Müller, Berndt Department of Physics, Duke University, Durham, North Carolina.
Last reviewed:August 2020
- Thermodynamics of plasma
- Experimental signatures and results
- Related Primary Literature
- Additional Reading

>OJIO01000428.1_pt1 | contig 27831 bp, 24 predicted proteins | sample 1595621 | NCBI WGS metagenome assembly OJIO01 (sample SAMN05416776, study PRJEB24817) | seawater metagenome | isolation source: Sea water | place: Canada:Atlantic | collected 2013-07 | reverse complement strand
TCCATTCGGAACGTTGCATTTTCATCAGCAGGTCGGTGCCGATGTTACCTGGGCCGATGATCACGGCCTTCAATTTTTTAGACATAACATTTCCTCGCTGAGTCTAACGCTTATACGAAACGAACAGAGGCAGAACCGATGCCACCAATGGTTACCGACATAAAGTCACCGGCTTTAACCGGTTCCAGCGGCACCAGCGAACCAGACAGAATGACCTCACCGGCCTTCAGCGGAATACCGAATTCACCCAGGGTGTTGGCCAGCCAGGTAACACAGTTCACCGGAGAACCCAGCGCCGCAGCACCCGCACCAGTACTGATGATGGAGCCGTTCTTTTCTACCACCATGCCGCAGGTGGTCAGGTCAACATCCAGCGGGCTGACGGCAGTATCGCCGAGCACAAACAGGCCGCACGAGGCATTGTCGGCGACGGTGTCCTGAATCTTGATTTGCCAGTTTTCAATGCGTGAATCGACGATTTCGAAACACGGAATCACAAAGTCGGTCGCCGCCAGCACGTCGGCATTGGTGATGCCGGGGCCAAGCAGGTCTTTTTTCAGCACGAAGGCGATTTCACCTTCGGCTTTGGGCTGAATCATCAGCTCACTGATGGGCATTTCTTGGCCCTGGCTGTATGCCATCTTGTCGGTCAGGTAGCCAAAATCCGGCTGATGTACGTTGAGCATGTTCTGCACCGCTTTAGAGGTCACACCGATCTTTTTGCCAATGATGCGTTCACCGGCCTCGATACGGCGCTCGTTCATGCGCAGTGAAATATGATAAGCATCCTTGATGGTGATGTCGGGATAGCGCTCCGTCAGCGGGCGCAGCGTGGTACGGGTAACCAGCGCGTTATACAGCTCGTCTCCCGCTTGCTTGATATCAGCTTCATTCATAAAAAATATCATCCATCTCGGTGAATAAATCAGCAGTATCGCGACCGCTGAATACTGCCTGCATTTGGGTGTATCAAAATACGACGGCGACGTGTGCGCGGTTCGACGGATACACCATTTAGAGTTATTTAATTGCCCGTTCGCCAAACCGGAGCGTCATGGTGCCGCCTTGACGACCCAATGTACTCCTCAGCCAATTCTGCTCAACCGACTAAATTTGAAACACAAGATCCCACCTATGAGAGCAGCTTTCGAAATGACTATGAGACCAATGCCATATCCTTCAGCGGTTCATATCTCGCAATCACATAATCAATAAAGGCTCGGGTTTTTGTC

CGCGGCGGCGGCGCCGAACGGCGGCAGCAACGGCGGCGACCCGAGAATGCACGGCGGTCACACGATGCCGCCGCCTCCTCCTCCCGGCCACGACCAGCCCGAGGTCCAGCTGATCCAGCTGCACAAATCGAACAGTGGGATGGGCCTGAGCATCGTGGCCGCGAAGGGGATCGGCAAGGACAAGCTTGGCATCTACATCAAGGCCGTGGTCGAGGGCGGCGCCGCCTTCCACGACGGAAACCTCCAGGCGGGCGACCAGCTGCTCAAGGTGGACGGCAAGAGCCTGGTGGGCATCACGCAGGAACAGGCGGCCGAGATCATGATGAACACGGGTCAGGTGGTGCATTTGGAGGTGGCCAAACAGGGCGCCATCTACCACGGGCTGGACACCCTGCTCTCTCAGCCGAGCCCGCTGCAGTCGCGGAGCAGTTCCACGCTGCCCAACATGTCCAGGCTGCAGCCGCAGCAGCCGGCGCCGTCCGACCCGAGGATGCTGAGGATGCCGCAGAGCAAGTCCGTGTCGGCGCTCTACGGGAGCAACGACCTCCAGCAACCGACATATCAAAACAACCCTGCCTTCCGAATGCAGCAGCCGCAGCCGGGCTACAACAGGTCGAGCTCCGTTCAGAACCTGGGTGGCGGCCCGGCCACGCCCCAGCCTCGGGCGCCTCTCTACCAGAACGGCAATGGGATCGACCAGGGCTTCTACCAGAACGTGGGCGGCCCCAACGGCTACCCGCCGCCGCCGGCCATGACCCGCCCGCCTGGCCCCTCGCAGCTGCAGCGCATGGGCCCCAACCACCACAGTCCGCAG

A predicted state of nuclear matter containing deconfined quarks and gluons. According to the theory of strong interactions, called quantum chromodynamics, hadrons such as mesons and nucleons (the generic name for protons and neutrons) are bound states of more fundamental objects called quarks. The quarks are confined within the individual hadrons by the exchange of particles called gluons. However, calculations indicate that, at sufficiently high temperatures or densities, hadronic matter should evolve into a new phase of matter containing deconfined quarks and gluons, called a quark-gluon plasma when hot, or quark matter when cold and dense. Such a state of matter is thought to have existed briefly in the very early universe until about 10 microseconds after the big bang, and its cold form might exist today inside the dense cores of neutron stars. One important prediction is that the mechanism, called spontaneous chiral symmetry breaking, that is thought to be responsible for 98% of the mass of the nucleon under normal conditions is not operative in the quark-gluon plasma. See also: Big bang theory; Hadron; Neutron star; Quantum chromodynamics
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